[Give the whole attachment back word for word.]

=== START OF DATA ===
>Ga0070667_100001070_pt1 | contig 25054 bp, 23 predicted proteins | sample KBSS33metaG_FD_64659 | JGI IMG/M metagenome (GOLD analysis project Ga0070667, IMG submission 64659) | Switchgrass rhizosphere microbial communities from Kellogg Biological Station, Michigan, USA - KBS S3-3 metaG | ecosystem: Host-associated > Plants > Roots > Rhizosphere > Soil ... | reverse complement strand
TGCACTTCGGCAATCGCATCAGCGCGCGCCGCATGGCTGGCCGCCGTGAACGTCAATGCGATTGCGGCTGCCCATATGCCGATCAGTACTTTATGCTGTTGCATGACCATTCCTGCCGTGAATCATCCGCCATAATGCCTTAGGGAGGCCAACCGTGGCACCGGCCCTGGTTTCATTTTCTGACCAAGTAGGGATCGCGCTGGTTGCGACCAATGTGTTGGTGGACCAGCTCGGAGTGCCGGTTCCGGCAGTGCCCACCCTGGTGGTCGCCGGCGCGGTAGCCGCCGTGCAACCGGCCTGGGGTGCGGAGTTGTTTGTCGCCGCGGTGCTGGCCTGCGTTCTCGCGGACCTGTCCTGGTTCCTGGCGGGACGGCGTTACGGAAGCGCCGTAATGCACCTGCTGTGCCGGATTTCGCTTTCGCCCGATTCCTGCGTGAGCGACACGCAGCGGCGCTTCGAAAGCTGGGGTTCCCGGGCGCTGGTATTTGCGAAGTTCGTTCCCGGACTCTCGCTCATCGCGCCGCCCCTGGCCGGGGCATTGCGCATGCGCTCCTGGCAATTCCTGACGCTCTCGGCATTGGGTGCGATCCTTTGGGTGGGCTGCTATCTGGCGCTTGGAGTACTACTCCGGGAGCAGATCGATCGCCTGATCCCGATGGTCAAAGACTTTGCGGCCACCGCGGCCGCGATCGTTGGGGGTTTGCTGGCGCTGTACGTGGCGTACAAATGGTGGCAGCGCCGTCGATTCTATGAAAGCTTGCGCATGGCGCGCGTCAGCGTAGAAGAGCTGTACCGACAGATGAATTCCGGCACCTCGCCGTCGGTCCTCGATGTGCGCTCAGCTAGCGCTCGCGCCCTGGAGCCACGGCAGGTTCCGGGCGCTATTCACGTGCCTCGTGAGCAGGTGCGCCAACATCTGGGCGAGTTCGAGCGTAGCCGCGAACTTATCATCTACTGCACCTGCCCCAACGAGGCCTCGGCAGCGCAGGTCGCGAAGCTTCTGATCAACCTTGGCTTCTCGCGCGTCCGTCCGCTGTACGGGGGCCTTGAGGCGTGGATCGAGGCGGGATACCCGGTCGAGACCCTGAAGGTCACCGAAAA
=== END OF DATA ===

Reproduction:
>Ga0070667_100001070_pt1 | contig 25054 bp, 23 predicted proteins | sample KBSS33metaG_FD_64659 | JGI IMG/M metagenome (GOLD analysis project Ga0070667, IMG submission 64659) | Switchgrass rhizosphere microbial communities from Kellogg Biological Station, Michigan, USA - KBS S3-3 metaG | ecosystem: Host-associated > Plants > Roots > Rhizosphere > Soil ... | reverse complement strand
TGCACTTCGGCAATCGCATCAGCGCGCGCCGCATGGCTGGCCGCCGTGAACGTCAATGCGATTGCGGCTGCCCATATGCCGATCAGTACTTTATGCTGTTGCATGACCATTCCTGCCGTGAATCATCCGCCATAATGCCTTAGGGAGGCCAACCGTGGCACCGGCCCTGGTTTCATTTTCTGACCAAGTAGGGATCGCGCTGGTTGCGACCAATGTGTTGGTGGACCAGCTCGGAGTGCCGGTTCCGGCAGTGCCCACCCTGGTGGTCGCCGGCGCGGTAGCCGCCGTGCAACCGGCCTGGGGTGCGGAGTTGTTTGTCGCCGCGGTGCTGGCCTGCGTTCTCGCGGACCTGTCCTGGTTCCTGGCGGGACGGCGTTACGGAAGCGCCGTAATGCACCTGCTGTGCCGGATTTCGCTTTCGCCCGATTCCTGCGTGAGCGACACGCAGCGGCGCTTCGAAAGCTGGGGTTCCCGGGCGCTGGTATTTGCGAAGTTCGTTCCCGGACTCTCGCTCATCGCGCCGCCCCTGGCCGGGGCATTGCGCATGCGCTCCTGGCAATTCCTGACGCTCTCGGCATTGGGTGCGATCCTTTGGGTGGGCTGCTATCTGGCGCTTGGAGTACTACTCCGGGAGCAGATCGATCGCCTGATCCCGATGGTCAAAGACTTTGCGGCCACCGCGGCCGCGATCGTTGGGGGTTTGCTGGCGCTGTACGTGGCGTACAAATGGTGGCAGCGCCGTCGATTCTATGAAAGCTTGCGCATGGCGCGCGTCAGCGTAGAAGAGCTGTACCGACAGATGAATTCCGGCACCTCGCCGTCGGTCCTCGATGTGCGCTCAGCTAGCGCTCGCGCCCTGGAGCCACGGCAGGTTCCGGGCGCTATTCACGTGCCTCGTGAGCAGGTGCGCCAACATCTGGGCGAGTTCGAGCGTAGCCGCGAACTTATCATCTACTGCACCTGCCCCAACGAGGCCTCGGCAGCGCAGGTCGCGAAGCTTCTGATCAACCTTGGCTTCTCGCGCGTCCGTCCGCTGTACGGGGGCCTTGAGGCGTGGATCGAGGCGGGATACCCGGTCGAGACCCTGAAGGTCACCGAAAA